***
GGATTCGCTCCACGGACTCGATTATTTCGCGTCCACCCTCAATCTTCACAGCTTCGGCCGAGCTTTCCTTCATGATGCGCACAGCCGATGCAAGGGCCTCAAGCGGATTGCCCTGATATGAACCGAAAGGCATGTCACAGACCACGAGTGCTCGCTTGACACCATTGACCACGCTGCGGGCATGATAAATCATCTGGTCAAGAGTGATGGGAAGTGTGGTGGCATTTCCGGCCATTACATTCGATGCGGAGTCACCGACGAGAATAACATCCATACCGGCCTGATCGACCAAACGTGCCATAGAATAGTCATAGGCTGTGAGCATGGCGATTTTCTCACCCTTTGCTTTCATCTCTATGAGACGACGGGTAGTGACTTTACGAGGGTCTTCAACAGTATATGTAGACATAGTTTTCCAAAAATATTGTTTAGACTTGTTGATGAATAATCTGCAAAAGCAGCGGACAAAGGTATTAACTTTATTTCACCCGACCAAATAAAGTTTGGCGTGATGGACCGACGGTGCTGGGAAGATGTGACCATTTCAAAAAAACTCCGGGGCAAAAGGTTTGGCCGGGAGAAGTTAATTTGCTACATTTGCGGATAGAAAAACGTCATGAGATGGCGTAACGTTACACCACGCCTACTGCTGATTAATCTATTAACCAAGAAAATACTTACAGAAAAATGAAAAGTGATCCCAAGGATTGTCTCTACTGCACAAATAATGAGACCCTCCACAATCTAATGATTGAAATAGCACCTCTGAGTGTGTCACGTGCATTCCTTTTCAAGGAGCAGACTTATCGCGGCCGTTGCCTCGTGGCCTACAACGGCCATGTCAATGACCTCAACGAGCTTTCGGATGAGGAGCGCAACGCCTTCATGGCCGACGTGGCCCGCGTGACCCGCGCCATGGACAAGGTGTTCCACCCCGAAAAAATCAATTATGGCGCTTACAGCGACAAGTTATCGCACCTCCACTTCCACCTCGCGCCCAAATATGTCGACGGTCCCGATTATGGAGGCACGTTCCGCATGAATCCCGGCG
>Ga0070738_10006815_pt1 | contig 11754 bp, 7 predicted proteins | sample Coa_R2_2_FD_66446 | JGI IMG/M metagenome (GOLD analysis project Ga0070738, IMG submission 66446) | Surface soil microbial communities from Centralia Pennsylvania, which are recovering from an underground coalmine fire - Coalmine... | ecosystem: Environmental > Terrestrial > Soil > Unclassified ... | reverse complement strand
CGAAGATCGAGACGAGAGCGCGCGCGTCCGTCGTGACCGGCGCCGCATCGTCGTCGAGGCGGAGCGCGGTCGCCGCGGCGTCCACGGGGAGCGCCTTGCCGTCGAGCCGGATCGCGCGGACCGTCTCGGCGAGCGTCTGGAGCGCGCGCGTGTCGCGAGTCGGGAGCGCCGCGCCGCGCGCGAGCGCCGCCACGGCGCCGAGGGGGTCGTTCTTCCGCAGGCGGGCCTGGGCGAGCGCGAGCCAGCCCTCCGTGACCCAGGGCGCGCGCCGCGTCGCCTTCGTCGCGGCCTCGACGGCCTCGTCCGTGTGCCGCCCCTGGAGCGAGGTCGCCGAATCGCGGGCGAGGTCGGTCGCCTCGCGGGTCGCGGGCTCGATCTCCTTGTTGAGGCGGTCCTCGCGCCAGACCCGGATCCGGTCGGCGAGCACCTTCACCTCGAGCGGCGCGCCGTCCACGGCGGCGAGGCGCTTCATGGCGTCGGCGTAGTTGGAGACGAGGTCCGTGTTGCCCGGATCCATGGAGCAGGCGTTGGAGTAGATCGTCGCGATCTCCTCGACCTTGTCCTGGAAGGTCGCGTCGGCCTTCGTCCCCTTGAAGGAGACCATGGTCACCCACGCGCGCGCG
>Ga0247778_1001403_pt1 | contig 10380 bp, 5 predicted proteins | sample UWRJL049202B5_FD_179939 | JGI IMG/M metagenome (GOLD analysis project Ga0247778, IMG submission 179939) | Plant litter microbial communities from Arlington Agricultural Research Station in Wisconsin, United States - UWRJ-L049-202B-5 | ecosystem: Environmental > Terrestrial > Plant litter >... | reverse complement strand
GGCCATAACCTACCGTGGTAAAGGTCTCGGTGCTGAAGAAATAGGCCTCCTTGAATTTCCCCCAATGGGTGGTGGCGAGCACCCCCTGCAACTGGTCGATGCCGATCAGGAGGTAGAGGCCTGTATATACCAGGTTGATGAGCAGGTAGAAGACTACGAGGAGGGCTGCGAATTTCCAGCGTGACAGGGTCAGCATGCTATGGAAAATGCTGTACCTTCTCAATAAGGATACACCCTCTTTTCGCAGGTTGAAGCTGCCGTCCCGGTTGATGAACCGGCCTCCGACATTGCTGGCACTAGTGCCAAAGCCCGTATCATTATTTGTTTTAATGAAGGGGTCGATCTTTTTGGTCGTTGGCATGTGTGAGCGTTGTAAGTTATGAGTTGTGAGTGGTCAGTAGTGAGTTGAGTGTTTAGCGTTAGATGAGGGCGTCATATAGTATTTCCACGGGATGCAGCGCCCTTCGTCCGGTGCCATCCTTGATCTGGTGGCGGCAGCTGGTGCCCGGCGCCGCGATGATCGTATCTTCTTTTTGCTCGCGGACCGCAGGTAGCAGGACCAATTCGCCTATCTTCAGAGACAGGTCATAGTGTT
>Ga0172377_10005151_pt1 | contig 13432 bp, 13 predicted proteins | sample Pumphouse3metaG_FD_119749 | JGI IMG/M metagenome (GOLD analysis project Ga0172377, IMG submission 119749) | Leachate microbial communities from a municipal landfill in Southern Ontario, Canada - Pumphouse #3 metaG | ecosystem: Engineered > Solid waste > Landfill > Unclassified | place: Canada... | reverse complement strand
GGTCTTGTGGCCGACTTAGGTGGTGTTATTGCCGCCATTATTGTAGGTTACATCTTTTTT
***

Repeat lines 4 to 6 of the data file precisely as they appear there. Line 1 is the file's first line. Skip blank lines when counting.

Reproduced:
>Ga0247778_1001403_pt1 | contig 10380 bp, 5 predicted proteins | sample UWRJL049202B5_FD_179939 | JGI IMG/M metagenome (GOLD analysis project Ga0247778, IMG submission 179939) | Plant litter microbial communities from Arlington Agricultural Research Station in Wisconsin, United States - UWRJ-L049-202B-5 | ecosystem: Environmental > Terrestrial > Plant litter >... | reverse complement strand
GGCCATAACCTACCGTGGTAAAGGTCTCGGTGCTGAAGAAATAGGCCTCCTTGAATTTCCCCCAATGGGTGGTGGCGAGCACCCCCTGCAACTGGTCGATGCCGATCAGGAGGTAGAGGCCTGTATATACCAGGTTGATGAGCAGGTAGAAGACTACGAGGAGGGCTGCGAATTTCCAGCGTGACAGGGTCAGCATGCTATGGAAAATGCTGTACCTTCTCAATAAGGATACACCCTCTTTTCGCAGGTTGAAGCTGCCGTCCCGGTTGATGAACCGGCCTCCGACATTGCTGGCACTAGTGCCAAAGCCCGTATCATTATTTGTTTTAATGAAGGGGTCGATCTTTTTGGTCGTTGGCATGTGTGAGCGTTGTAAGTTATGAGTTGTGAGTGGTCAGTAGTGAGTTGAGTGTTTAGCGTTAGATGAGGGCGTCATATAGTATTTCCACGGGATGCAGCGCCCTTCGTCCGGTGCCATCCTTGATCTGGTGGCGGCAGCTGGTGCCCGGCGCCGCGATGATCGTATCTTCTTTTTGCTCGCGGACCGCAGGTAGCAGGACCAATTCGCCTATCTTCAGAGACAGGTCATAGTGTT
>Ga0172377_10005151_pt1 | contig 13432 bp, 13 predicted proteins | sample Pumphouse3metaG_FD_119749 | JGI IMG/M metagenome (GOLD analysis project Ga0172377, IMG submission 119749) | Leachate microbial communities from a municipal landfill in Southern Ontario, Canada - Pumphouse #3 metaG | ecosystem: Engineered > Solid waste > Landfill > Unclassified | place: Canada... | reverse complement strand